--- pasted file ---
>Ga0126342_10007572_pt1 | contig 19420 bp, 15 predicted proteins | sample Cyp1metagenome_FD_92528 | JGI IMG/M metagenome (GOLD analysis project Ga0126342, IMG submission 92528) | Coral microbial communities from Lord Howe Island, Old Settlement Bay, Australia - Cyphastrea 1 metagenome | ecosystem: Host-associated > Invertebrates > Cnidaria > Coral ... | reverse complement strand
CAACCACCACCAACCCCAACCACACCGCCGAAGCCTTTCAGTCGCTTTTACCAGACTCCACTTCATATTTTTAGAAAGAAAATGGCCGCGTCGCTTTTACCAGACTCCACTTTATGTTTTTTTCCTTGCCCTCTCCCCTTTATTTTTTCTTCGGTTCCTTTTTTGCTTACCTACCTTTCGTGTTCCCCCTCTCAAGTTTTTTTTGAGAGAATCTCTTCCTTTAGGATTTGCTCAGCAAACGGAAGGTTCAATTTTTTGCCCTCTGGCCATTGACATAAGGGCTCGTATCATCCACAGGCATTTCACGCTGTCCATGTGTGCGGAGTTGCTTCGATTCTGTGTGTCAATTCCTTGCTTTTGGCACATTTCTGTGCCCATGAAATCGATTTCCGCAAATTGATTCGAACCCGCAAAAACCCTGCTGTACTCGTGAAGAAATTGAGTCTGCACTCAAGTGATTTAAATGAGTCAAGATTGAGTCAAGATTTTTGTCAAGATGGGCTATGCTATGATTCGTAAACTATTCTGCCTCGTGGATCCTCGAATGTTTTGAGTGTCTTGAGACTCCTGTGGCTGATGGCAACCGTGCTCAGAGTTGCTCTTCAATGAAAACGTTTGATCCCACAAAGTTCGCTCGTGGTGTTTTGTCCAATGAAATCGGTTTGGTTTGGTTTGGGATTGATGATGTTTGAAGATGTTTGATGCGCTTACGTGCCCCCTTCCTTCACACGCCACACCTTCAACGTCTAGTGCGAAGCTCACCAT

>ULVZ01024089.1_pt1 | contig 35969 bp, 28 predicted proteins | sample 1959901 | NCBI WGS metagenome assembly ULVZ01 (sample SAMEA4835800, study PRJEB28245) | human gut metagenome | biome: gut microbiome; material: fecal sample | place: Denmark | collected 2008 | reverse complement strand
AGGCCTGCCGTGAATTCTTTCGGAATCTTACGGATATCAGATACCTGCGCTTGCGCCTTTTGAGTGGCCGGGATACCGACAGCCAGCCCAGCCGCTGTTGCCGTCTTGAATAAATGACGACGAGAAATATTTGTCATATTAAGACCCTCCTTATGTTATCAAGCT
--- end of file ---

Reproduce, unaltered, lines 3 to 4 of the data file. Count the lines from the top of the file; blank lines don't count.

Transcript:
>ULVZ01024089.1_pt1 | contig 35969 bp, 28 predicted proteins | sample 1959901 | NCBI WGS metagenome assembly ULVZ01 (sample SAMEA4835800, study PRJEB28245) | human gut metagenome | biome: gut microbiome; material: fecal sample | place: Denmark | collected 2008 | reverse complement strand
AGGCCTGCCGTGAATTCTTTCGGAATCTTACGGATATCAGATACCTGCGCTTGCGCCTTTTGAGTGGCCGGGATACCGACAGCCAGCCCAGCCGCTGTTGCCGTCTTGAATAAATGACGACGAGAAATATTTGTCATATTAAGACCCTCCTTATGTTATCAAGCT